Harriet made a most excellent Zita the Space Girl this Halloween (thanks to my mom’s sewing skillz), and the swishy cape resulted in her being even more powerful than usual—check out her superheroic stance. We do love Zita, whose super powers result from her strong sense of loyalty, her tenacity, and talent for friendship. Space girl though she is, there is nothing otherworldly about her. When Harriet wore her costume to school, she took along a picture of Zita for educative purposes, as the character is not quite as well known in kindergarten as she ought to be. We were glad that rumours of all the other girls in the class dressing up as princesses had been vastly overstated. It was a good Halloween, albeit soppy. (The photograph here was taken earlier in the week as we went to a Halloween party. On the way home, a couple of big kids recognized Harriet’s costume and told her it was cool!) I kept being afraid that Harriet’s cape would trail in jack o’ lantern candles and go up in flames, but as the cape was drenched, it wasn’t possible. Fortunately.
We had fun reading Waiting for the Great Pumpkin this year, a new collection of old Peanuts Halloween comics. In which Linus protests to the dubious Sally that he thought all little girls were sweet and innocent and believed everything they were told. “Welcome to 1962,” is her retort. The whole book is funny and wonderful. It was good to read, along with Don Freedman’s Tilly Witch.
Iris was a pumpkin this year, because it was the costume we had on hand for people who are approximately the size of Iris. It does not seem so unfathomable, however, that she’ll be able to choose her own costume next year. She is pretty articulate already (particularly if you count “screaming” as articulate) and has strong opinions, so we were glad we were able to get her to consent to wear it. She had fun trick-or-treating, and seemed to get into the whole hollowed-out squash/knocking on strangers’ doors for candy groove of Halloween. Some people seemed suspicious that we’d sent her out with her own candy bag, as though we had other intentions for her haul than her consuming it. “No no,” we assured them. “Candy’s fine for babies. And she is particularly a fan of peanut M&Ms…” Just like her mother. Okay.
October 28, 2014
I love Elaine McCluskey’s short stories, and have been looking forward to her third collection, Hello, Sweetheart, which follows The Watermelon Social and Valery the Great. To begin to read one of McCluskey’s stories is to immediately be struck by the force of her voice, a voice rich with humour, perspective and compassion. Hers is a voice so compelling that it conjures a world, and the reader becomes immersed in that world, entirely on the level with McCluskey’s hapless characters.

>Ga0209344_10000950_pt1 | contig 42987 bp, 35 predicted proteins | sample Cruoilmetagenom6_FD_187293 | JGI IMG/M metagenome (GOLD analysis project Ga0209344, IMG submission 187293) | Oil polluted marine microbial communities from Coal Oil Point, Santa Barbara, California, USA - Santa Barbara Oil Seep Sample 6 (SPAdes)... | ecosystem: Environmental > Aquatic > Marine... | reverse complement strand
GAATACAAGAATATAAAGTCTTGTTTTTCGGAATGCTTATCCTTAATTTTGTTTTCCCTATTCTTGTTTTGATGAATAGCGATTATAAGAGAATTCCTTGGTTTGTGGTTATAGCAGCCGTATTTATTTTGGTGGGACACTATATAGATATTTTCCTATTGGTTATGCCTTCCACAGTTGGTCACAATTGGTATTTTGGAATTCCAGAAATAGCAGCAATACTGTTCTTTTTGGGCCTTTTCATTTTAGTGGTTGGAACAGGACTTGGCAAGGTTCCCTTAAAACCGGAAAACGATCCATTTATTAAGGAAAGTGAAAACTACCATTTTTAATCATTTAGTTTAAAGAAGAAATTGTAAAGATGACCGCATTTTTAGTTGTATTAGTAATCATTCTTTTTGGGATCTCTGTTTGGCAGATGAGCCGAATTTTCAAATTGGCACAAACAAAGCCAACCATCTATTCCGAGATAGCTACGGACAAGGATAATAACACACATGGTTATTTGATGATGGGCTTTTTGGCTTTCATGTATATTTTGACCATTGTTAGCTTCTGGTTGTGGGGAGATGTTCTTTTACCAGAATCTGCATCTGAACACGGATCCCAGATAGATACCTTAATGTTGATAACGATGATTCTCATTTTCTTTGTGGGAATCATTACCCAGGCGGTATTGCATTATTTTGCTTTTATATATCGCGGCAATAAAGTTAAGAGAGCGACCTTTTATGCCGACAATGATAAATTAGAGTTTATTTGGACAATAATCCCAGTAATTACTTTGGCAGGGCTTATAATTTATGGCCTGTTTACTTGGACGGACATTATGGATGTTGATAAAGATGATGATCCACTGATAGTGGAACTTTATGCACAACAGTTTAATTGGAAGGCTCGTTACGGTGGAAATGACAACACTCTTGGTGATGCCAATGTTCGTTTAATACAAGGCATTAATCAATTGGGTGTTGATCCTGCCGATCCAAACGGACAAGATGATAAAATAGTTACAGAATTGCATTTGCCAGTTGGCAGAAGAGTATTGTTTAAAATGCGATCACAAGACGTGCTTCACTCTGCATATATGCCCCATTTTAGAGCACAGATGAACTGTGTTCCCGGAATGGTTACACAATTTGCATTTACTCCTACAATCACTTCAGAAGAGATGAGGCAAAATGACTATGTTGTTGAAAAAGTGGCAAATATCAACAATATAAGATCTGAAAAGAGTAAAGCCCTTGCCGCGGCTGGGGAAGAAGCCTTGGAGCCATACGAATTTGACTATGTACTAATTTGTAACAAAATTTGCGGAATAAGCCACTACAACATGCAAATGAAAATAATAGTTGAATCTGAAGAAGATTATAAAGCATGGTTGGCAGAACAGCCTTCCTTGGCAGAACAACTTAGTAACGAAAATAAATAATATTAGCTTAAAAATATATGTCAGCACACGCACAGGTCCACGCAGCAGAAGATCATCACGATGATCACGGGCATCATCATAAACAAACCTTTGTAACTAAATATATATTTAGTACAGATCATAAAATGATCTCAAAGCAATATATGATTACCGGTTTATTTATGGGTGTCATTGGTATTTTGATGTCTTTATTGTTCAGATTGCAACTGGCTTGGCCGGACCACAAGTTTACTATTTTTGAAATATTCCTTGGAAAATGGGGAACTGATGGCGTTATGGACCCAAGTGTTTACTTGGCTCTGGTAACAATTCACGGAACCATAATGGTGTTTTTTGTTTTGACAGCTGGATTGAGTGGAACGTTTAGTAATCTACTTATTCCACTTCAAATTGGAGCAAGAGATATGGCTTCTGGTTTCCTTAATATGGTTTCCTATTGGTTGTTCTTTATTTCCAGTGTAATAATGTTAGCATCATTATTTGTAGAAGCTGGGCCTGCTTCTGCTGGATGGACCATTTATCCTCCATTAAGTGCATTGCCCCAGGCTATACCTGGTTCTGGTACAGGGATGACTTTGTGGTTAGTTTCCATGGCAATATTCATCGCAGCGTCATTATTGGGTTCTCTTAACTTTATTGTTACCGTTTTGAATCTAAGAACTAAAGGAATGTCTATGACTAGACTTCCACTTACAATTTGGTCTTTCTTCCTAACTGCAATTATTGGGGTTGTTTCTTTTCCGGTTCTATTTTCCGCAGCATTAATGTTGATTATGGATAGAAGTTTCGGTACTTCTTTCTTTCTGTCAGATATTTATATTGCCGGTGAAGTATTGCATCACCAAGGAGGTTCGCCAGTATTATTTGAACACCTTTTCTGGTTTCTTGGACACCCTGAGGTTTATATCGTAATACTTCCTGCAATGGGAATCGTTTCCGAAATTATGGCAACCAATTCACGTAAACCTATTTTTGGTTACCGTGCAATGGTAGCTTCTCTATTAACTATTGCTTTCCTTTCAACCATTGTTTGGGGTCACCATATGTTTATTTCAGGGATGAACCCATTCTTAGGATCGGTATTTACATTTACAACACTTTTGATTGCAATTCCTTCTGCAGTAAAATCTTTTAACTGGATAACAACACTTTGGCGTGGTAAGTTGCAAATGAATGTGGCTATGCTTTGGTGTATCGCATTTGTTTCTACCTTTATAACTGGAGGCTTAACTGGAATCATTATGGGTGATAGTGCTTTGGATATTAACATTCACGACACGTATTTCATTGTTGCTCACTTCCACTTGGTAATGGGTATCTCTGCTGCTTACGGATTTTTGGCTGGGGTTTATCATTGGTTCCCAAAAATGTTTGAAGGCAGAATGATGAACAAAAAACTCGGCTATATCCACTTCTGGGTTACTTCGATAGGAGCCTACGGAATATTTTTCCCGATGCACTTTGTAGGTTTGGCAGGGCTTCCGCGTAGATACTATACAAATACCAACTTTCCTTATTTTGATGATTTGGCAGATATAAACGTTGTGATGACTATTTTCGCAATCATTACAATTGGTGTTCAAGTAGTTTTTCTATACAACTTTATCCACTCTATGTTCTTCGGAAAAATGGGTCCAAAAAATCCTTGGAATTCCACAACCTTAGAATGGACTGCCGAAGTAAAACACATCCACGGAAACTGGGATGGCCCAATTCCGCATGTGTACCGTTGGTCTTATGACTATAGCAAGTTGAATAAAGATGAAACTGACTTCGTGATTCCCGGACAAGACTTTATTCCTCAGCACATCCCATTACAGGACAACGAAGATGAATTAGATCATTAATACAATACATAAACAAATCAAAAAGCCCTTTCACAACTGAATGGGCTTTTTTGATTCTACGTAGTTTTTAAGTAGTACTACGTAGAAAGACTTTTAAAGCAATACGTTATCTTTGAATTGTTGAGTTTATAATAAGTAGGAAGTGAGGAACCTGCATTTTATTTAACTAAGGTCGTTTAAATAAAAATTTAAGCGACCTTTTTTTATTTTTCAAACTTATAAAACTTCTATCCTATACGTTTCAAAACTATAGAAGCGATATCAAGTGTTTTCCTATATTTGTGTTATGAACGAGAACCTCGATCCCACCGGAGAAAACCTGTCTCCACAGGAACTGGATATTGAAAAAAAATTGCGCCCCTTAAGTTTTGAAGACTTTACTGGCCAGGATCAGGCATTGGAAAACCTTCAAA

They’re hapless, and they’re losers, but she loves them. Their stories are also terrifically funny, even when they’re sad. They’re pure of heart, always. The stories in Hello, Sweetheart take place in Halifax amidst circles that are loosely linked. We begin at the Toy Eros sex shop, where our protagonist has finally landed a job (though she tells her mother she’s working at a bookstore: “Do they know you have three years’ university?” she asks./ “Oh yes,” I lie. “They are very impressed.”) She’s overcome a tragedy that’s not made quite clear, except that it’s resulted in a special kind of clarity: “[W]e all go through life with a great ticking time bomb of tragedy strapped to our chests,” and it’s with this awareness that she regards the curious world she now inhabits.
We all go through life with a great ticking time bomb of tragedy strapped to our chests. For most of McCluskey’s characters, the bomb’s gone off, but this does not mean relinquishing all dignity. I don’t think I’ll be able to explain the point of “Giddy Up,” the man who’s convinced that he used to be a pony, who responds to most inquiries with, “If it doesn’t bother me, then why should it bother you?,” and who manages to draw his own line in the sand and is probably more powerful and free than anyone else in the book is. There’s the man who changes his dog-walking route in order to avoid “the kind of woman who wore rubber boots whether she needed them or not.” An adult woman enrolled in undergraduate courses trying to get over being duped by a guy called Dwayne. A terrifying story that begins with an early morning wake-up and ends with a kidnapping, it all happening so fast that you’ll thumb back through the pages wondering, “How did she take me there?”
“Chez Helene” is a wonderful story in which, like so many of these, the real story is in the subtext, the space between the lines, which is that “people can believe anything they want to. And that’s ok.” (The idea that underlines so many of these stories—this is the definition of compassion.) “Jaw Breakers” is a very McCluskeyian story of a former swim champ whose career trajectory went wrong, and then he begins to lose his father in a curious way, and there goes the ground beneath his feet. Similarly sad is the life of the man falsely accused of sexually abusing children who is then left to make his own way with his shattered reputation—though McCluskey offers him the slightest reprieve from his sorrow.